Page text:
Nova Scotia

Trudeau blasted in House over handling of N.S. natural gas project

A Mi'kmaw woman from Nova Scotia criticized Prime Minister Justin Trudeau and his government's handling of a controversial natural gas project at an event Wednesday on Parliament Hill aiming to get more women elected.

Nova Scotia Mi'kmaw woman says government 'continues to oppress our people' on Alton Gas project

Hannah Martin, a member of Nova Scotia's Millbrook First Nation, asked Prime Minister Justin Trudeau about the controversial Alton Gas project in her home province during the Daughters of the Vote event in Ottawa. (CBC)

A Mi'kmaw woman from Nova Scotia criticized Prime Minister Justin Trudeau and his government's handling of a controversial natural gas project at an event Wednesday on Parliament Hill.

Alton Gas plans to store natural gas in underground caverns located north of Halifax at Fort Ellis. The company plans to pump water from the Shubenacadie River to an underground site 12 kilometres away, where it will be used to flush out salt deposits and create up to 15 caverns. 

The leftover brine solution would then be pumped back into the river over two or three years.

"I'm here to condemn the behaviour of the Canadian government, who continues to oppress our people and to oppress our grandmothers who are on the [Shubenacadie] River, living according to our traditional ways of life as Mi'kmaw people," said Hannah Martin, who is originally from Tatamagouche, N.S., and a member of Millbrook First Nation.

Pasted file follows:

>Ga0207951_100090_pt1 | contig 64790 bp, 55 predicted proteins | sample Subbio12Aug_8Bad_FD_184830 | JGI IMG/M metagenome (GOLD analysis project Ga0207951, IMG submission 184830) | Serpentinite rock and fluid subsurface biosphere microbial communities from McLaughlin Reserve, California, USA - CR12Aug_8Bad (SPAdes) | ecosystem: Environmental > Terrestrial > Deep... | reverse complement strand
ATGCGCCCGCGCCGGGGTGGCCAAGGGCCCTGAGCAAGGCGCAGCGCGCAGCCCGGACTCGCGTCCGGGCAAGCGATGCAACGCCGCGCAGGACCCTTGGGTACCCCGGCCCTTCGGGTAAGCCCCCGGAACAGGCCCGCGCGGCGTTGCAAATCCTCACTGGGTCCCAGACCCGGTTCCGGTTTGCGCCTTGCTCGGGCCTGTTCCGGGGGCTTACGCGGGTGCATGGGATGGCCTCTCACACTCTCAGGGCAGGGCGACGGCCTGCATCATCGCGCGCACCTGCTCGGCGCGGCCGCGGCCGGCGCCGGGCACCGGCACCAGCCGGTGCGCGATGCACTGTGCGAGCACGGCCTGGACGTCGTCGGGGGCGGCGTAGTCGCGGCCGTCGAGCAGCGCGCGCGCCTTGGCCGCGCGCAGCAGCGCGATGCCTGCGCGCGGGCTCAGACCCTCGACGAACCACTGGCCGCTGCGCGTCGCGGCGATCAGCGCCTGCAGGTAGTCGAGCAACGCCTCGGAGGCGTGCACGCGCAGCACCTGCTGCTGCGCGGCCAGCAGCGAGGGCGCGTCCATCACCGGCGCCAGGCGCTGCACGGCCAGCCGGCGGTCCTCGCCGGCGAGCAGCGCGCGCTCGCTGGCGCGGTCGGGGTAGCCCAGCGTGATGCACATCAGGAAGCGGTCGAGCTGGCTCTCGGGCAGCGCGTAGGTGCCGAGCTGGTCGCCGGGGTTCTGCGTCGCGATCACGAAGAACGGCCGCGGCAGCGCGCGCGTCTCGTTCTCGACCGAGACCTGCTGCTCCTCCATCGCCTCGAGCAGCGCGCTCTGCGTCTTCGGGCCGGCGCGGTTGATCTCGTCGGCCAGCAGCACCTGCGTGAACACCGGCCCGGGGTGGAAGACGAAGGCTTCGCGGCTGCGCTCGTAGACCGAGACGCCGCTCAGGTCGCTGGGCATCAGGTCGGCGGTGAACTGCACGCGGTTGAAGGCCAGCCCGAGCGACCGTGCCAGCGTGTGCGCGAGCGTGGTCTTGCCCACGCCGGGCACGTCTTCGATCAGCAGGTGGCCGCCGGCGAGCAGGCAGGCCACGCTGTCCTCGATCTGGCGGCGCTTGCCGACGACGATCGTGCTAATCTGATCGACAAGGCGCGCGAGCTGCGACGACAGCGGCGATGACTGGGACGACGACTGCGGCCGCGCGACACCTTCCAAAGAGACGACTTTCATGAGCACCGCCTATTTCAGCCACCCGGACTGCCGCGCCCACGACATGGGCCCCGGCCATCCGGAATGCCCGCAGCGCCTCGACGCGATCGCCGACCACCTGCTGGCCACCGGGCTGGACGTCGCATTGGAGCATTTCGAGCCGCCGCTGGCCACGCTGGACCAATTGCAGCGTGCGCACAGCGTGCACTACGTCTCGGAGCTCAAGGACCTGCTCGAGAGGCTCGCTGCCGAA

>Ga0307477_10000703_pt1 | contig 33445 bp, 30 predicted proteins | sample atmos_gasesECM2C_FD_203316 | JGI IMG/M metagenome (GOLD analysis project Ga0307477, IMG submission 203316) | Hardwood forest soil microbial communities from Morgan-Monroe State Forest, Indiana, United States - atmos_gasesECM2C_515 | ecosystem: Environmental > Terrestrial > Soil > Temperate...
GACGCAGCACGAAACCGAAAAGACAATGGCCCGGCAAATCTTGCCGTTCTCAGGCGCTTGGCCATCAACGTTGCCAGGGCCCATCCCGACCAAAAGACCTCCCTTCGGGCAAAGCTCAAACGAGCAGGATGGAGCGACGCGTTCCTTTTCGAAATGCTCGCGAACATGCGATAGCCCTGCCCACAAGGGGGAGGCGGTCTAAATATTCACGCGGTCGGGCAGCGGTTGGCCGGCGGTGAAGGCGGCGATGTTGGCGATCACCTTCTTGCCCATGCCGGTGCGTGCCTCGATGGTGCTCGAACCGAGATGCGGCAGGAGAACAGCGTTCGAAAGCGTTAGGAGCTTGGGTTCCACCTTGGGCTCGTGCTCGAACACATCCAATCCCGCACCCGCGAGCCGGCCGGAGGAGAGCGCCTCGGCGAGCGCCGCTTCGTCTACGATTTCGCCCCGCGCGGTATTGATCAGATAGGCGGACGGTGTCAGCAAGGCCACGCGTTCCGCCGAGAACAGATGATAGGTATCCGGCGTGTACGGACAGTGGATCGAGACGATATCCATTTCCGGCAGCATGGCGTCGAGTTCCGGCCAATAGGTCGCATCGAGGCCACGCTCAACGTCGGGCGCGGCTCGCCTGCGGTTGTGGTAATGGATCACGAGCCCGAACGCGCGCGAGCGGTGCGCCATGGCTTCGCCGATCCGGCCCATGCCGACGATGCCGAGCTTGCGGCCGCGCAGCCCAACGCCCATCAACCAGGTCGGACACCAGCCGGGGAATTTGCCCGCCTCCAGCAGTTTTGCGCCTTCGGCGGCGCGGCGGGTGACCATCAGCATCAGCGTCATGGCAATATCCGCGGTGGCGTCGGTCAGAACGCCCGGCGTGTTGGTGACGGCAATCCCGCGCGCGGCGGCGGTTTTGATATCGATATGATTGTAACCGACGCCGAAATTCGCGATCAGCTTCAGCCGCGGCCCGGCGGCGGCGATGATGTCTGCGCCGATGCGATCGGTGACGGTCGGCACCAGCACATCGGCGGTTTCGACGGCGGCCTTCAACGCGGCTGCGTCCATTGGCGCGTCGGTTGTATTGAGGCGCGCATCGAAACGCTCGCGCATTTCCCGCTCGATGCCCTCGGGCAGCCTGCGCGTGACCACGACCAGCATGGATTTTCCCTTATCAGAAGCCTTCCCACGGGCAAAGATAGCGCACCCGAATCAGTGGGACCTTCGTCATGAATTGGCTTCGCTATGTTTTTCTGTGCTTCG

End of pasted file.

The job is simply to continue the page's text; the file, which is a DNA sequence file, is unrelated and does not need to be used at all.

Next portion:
Protesters have gathered at the site for several years, arguing that the plan poses dangers to the traditional fisheries of the Mi'kmaq and risks harming the river used by Indigenous populations for thousands of years.

Martin spoke to Trudeau at the Daughters of the Vote summit, which brings 338 young women — one from every riding in Canada — into the House of Commons to hear from political leaders. The event is organized by Equal Voice Canada, an organization which works to get more women elected to all levels of political office across Canada.

Trudeau's reaction

On Wednesday, Trudeau said it's important to hear from different voices.

"The more we listen to a broad range of peoples and voices, the less likely it is we achieve unanimity on any given issue," he said.

"We need to get to consensus, we need to try and understand all the concerns and issues brought forward, but we need to do that in a way that does actually allow us to move forward. What that forward looks like, in some cases, will be moving forward with a project. In other cases, we'll not be moving forward."

The Alton Gas protest had included a makeshift structure that blocked the main access road to the company's pump house and control centre near the river.

This straw bale house is one of the makeshift structures used to block the main access road to Alton Gas's pump house and control centre. (Robert Short/CBC)

However, a judge granted a temporary order last month forcing an Indigenous man and others camped on the property to move. The protesters must remain on a small patch of fenced land nearby and abide by other conditions.

Last week, Trudeau was met by protesters of the Alton Gas project during his visit to Halifax, and he said Ottawa will consider their grievances.

The prime minister said Ottawa would work with local communities, Mi'kmaq chiefs and the province "to move forward on regulations in a way that addresses your concerns."

The federal government also said last month it will step in to regulate the company's plan in a way that would manage potential threats to fish, fish habitat and human health.

With files from the Canadian Press, CBC News and Catharine Tunney

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